I freeze mine after they are stuffed. I pop the pan in the oven and cook about 90 minutes. I haven't noticed a deterioration in the flavor or texture of the meat. I typically use a combination of ground beef and ground pork, or just ground pork. Although, the past couple of years, I've taken to making cabbage-roll meatloaf or lazy day cabbage roll casserole. I actually like the meatloaf better than traditional cabbage rolls...and, I make cabbage-roll soup. I think cabbage rolls are either something you love or you hate.
__________________
I've got OCD--Obsessive Chicken Disorder!
http://www.discusscooking.com/forums...les-76125.html
CWS4322 is offline   Reply With Quote
Old 09-03-2012, 10:31 AM   #47
Wine Guy
 
Steve Kroll's Avatar
 
Join Date: Mar 2011
Location: Twin Cities, Minnesota
Posts: 5,415
All this talk of cabbage rolls with mushroom sauce has me hungry. It was a childhood food for me. The only problem is that my wife despises both cabbage and mushrooms (I know - unbelievable, right? LOL). So my plan is to wait until next month when she goes off to the UK to work for a couple of weeks, at which time I'm going to prepare a large batch and freeze some. I'm going to try using the vacuum sealer.
__________________
Steve Kroll is offline   Reply With Quote
Old 09-03-2012, 10:35 AM   #48
Certified Pretend Chef
 
Andy M.'s Avatar
 
Join Date: Sep 2004
Location: Massachusetts
Posts: 41,393

Isn't the term stuffed cabbage rolls redundant?
__________________
"If you want to make an apple pie from scratch, you must first create the universe." -Carl Sagan
Andy M. is online now   Reply With Quote
Old 09-03-2012, 10:52 AM   #49
Chef Extraordinaire
 
CWS4322's Avatar
 
Join Date: Jan 2011
Location: Rural Ottawa, Ontario
Posts: 12,335
Yes, but I didn't write the titles...I just copied and pasted the links.
__________________
I've got OCD--Obsessive Chicken Disorder!
http://www.discusscooking.com/forums...les-76125.html
CWS4322 is offline   Reply With Quote
Old 09-03-2012, 11:00 AM   #50
Chef Extraordinaire
 
CWS4322's Avatar
 
Join Date: Jan 2011
Location: Rural Ottawa, Ontario
Posts: 12,335
Quote:
Originally Posted by Steve Kroll View Post
All this talk of cabbage rolls with mushroom sauce has me hungry. It was a childhood food for me. The only problem is that my wife despises both cabbage and mushrooms (I know - unbelievable, right? LOL). So my plan is to wait until next month when she goes off to the UK to work for a couple of weeks, at which time I'm going to prepare a large batch and freeze some. I'm going to try using the vacuum sealer.
Sounds like a plan, Steve. You should be able to get some fresh cabbage at the farmer's market (or maybe from my friend in Rochester). I find that the cabbage we grow is so much better to use than cabbage from the store.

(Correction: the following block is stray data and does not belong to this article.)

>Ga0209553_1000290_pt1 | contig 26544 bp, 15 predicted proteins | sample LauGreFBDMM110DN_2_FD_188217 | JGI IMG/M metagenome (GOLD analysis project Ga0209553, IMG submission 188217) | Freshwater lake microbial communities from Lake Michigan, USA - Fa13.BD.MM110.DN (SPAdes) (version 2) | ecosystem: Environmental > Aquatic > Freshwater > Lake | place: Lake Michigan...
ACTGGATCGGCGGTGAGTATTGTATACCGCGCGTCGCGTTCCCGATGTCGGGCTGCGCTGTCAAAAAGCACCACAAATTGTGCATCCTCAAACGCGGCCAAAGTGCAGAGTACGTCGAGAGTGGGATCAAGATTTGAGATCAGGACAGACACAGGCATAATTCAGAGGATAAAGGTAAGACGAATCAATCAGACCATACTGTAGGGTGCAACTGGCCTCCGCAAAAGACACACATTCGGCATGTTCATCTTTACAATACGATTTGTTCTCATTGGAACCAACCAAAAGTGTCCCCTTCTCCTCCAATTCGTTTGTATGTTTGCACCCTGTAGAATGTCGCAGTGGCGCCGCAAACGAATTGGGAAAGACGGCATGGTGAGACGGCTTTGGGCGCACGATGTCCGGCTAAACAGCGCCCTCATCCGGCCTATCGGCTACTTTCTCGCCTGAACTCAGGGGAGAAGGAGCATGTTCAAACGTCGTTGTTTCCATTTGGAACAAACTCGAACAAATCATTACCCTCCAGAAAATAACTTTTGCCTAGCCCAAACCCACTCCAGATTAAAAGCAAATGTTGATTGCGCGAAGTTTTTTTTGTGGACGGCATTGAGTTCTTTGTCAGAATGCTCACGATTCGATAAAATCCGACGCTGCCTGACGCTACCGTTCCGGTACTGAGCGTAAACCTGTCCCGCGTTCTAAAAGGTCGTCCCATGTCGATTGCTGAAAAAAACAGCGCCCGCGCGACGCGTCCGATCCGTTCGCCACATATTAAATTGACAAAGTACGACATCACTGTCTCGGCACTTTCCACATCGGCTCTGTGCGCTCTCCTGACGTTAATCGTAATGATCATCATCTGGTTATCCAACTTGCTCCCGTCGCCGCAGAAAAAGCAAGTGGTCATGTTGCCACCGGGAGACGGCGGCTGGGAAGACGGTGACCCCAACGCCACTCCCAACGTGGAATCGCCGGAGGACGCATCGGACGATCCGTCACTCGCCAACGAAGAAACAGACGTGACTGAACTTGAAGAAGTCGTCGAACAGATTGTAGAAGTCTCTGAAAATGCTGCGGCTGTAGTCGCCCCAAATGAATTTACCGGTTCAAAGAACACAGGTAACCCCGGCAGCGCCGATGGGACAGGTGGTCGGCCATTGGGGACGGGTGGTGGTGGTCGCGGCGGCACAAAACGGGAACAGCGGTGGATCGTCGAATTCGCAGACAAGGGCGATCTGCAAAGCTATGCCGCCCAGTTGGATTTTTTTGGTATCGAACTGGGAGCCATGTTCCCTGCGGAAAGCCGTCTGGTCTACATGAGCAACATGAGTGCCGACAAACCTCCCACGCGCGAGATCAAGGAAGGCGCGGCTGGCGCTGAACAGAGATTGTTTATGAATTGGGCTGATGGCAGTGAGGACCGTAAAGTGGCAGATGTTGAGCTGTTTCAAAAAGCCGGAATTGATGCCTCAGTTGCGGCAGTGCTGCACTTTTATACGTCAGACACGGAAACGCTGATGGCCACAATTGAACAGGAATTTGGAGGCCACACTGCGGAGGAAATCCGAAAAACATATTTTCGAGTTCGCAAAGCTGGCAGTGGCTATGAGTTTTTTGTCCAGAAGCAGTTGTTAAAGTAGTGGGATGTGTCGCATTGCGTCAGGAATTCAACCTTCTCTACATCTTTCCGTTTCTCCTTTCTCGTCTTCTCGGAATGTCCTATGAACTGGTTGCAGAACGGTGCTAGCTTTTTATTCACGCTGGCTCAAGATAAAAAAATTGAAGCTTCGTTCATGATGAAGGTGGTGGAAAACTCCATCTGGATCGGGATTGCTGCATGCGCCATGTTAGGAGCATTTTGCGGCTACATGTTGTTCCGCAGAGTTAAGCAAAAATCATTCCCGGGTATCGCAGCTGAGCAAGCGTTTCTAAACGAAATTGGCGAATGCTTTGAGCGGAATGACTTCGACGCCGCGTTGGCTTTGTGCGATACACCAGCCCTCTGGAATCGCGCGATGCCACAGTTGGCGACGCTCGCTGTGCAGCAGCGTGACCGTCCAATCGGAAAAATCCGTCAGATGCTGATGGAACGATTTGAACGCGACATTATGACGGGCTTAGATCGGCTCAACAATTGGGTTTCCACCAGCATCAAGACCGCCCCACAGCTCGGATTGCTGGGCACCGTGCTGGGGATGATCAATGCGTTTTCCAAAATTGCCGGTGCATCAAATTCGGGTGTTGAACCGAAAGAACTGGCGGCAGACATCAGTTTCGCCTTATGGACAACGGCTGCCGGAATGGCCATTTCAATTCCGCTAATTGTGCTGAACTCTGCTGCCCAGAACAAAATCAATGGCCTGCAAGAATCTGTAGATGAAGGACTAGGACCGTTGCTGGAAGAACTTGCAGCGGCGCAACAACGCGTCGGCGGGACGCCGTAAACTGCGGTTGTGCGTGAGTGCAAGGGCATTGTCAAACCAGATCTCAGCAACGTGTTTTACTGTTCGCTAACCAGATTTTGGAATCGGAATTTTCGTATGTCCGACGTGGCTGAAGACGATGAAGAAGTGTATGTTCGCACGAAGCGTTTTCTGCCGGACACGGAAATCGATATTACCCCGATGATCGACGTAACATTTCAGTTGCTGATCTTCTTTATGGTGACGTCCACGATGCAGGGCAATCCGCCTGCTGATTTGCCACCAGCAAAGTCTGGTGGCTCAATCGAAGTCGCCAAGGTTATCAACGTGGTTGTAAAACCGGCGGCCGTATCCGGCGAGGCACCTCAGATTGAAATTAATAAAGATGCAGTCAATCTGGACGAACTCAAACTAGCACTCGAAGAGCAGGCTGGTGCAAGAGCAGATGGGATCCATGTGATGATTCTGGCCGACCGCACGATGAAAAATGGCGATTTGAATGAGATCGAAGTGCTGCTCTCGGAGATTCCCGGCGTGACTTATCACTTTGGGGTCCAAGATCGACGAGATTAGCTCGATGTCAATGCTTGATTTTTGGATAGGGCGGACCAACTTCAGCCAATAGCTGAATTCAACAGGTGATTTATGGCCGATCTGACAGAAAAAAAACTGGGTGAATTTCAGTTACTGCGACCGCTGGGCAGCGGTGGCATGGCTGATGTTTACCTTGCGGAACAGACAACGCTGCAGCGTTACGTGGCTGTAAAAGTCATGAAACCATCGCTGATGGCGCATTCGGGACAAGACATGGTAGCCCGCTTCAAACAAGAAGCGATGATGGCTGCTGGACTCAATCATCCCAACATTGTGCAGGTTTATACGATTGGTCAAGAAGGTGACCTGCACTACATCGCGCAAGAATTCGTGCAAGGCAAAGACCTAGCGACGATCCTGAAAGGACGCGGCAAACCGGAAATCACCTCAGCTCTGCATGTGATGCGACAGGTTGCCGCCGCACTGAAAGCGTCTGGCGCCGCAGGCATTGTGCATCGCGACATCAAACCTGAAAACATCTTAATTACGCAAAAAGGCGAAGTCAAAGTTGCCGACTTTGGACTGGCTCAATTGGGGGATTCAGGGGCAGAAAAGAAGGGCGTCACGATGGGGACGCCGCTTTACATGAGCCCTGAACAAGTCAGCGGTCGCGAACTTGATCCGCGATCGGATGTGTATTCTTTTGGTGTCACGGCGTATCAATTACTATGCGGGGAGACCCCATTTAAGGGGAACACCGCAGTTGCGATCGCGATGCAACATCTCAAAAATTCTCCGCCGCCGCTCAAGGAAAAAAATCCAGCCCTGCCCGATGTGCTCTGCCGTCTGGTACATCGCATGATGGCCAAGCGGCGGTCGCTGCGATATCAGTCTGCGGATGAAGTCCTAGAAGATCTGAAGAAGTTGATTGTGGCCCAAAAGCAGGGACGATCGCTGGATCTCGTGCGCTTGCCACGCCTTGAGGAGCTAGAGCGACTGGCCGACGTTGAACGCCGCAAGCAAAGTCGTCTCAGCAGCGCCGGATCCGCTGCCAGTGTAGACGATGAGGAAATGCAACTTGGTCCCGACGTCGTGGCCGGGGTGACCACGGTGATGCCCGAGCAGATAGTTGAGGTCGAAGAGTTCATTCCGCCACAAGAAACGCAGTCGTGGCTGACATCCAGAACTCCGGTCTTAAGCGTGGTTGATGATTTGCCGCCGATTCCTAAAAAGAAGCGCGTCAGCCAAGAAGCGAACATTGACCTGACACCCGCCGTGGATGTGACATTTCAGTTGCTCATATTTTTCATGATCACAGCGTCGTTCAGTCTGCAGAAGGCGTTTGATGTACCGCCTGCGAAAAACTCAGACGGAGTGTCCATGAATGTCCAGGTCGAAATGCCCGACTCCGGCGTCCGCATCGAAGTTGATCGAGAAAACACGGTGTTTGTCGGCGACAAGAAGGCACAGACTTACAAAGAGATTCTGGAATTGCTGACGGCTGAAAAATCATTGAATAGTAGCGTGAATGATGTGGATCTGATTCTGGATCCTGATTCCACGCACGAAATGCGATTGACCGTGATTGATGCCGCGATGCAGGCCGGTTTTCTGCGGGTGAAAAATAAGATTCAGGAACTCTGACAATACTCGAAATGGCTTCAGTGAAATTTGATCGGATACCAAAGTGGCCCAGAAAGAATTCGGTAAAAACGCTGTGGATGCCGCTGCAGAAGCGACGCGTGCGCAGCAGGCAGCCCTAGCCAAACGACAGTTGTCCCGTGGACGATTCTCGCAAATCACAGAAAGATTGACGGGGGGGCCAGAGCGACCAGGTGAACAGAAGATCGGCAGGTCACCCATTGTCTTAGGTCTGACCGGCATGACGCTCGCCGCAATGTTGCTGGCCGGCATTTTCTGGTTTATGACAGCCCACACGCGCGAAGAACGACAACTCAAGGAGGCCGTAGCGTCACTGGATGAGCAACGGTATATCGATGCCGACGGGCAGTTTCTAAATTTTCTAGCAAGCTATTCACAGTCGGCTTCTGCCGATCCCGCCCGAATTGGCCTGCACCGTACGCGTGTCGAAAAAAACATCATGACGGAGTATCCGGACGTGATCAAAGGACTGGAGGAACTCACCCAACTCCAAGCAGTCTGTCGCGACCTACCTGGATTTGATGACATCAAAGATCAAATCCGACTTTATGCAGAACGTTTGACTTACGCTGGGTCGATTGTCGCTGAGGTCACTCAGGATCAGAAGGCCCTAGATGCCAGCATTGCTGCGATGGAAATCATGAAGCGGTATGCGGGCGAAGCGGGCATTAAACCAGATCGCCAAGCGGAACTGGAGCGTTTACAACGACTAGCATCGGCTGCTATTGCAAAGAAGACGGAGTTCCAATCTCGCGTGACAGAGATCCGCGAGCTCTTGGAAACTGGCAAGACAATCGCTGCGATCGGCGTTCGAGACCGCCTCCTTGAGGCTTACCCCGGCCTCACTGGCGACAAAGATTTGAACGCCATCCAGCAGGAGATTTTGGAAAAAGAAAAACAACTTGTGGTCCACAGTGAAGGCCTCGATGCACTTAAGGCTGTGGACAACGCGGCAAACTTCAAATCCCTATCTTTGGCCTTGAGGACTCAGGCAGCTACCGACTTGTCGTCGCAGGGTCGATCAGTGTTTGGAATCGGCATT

We blanch and freeze cabbage heads. When I make the meatloaf, I thaw the head of cabbage overnight in the fridge (the heads were small), and then put a bit of sauce in the bottom, line the loaf pan with leaves, put some sauce in, put 1/3 of the meat mixture on top, some more cabbage, some sauce, more meat, more cabbage, more sauce, the remaining meat, cabbage, sauce, cover and bake for about 1-1/2 hours at 350. It has been a hit with us (I made it for the first time last year because I didn't have time to make the rolls, had the meat ready, and did this. We liked it so well, it became one of the standard Thursday evening [curling night] dishes that the DH put in the oven when he got to the farm so it would be ready when I got home). I used a tomato-based sauce (wonder why--haven't started cultivating mushrooms and we don't have a dairy cow). I would think this would freeze well after baking...haven't tried it, but think it would work.

For those who don't like cabbage, this works with Swiss Chard or spinach.
__________________

__________________
I've got OCD--Obsessive Chicken Disorder!
http://www.discusscooking.com/forums...les-76125.html
CWS4322 is offline   Reply With Quote
Reply

Tags
cabbage

Thread Tools
Display Modes

Posting Rules
You may not post new threads
You may not post replies
You may not post attachments
You may not edit your posts

BB code is On
Smilies are On
[IMG] code is On
HTML code is Off
Trackbacks are Off
Pingbacks are Off
Refbacks are Off



» Discuss Cooking on Facebook

Our Communities

Our communities encompass many different hobbies and interests, but each one is built on friendly, intelligent membership.

» More about our Communities

Automotive Communities

Our Automotive communities encompass many different makes and models. From U.S. domestics to European Saloons.

» More about our Automotive Communities

Marine Communities

Our Marine websites focus on Cruising and Sailing Vessels, including forums and the largest cruising Wiki project on the web today.

» More about our Marine Communities


Copyright 2002- Social Knowledge, LLC All Rights Reserved.

All times are GMT -5. The time now is 12:56 PM.


Powered by vBulletin® Version 3.8.8 Beta 4
Copyright ©2000 - 2016, Jelsoft Enterprises Ltd.